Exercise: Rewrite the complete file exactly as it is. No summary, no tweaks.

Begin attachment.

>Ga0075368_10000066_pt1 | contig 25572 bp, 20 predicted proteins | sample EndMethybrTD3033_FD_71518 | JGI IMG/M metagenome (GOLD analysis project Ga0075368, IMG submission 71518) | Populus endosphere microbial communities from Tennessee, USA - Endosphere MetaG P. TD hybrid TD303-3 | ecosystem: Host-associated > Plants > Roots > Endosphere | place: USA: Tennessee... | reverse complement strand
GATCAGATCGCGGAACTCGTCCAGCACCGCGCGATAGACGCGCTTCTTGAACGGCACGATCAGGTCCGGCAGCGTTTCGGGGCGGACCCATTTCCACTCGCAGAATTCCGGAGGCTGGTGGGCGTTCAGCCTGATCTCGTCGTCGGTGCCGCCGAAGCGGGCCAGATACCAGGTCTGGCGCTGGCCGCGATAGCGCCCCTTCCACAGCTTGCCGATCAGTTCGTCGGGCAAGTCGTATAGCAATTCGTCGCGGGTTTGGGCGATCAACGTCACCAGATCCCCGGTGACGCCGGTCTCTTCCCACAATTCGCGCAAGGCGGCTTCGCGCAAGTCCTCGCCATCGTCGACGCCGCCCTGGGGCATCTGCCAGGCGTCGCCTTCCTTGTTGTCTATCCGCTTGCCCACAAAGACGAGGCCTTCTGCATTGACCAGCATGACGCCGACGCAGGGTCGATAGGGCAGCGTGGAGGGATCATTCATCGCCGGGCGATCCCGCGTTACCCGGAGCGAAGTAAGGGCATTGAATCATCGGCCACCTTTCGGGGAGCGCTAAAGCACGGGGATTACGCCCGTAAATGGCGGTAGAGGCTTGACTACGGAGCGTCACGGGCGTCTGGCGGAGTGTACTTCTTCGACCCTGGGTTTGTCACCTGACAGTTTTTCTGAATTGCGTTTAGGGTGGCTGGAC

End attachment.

>Ga0075368_10000066_pt1 | contig 25572 bp, 20 predicted proteins | sample EndMethybrTD3033_FD_71518 | JGI IMG/M metagenome (GOLD analysis project Ga0075368, IMG submission 71518) | Populus endosphere microbial communities from Tennessee, USA - Endosphere MetaG P. TD hybrid TD303-3 | ecosystem: Host-associated > Plants > Roots > Endosphere | place: USA: Tennessee... | reverse complement strand
GATCAGATCGCGGAACTCGTCCAGCACCGCGCGATAGACGCGCTTCTTGAACGGCACGATCAGGTCCGGCAGCGTTTCGGGGCGGACCCATTTCCACTCGCAGAATTCCGGAGGCTGGTGGGCGTTCAGCCTGATCTCGTCGTCGGTGCCGCCGAAGCGGGCCAGATACCAGGTCTGGCGCTGGCCGCGATAGCGCCCCTTCCACAGCTTGCCGATCAGTTCGTCGGGCAAGTCGTATAGCAATTCGTCGCGGGTTTGGGCGATCAACGTCACCAGATCCCCGGTGACGCCGGTCTCTTCCCACAATTCGCGCAAGGCGGCTTCGCGCAAGTCCTCGCCATCGTCGACGCCGCCCTGGGGCATCTGCCAGGCGTCGCCTTCCTTGTTGTCTATCCGCTTGCCCACAAAGACGAGGCCTTCTGCATTGACCAGCATGACGCCGACGCAGGGTCGATAGGGCAGCGTGGAGGGATCATTCATCGCCGGGCGATCCCGCGTTACCCGGAGCGAAGTAAGGGCATTGAATCATCGGCCACCTTTCGGGGAGCGCTAAAGCACGGGGATTACGCCCGTAAATGGCGGTAGAGGCTTGACTACGGAGCGTCACGGGCGTCTGGCGGAGTGTACTTCTTCGACCCTGGGTTTGTCACCTGACAGTTTTTCTGAATTGCGTTTAGGGTGGCTGGAC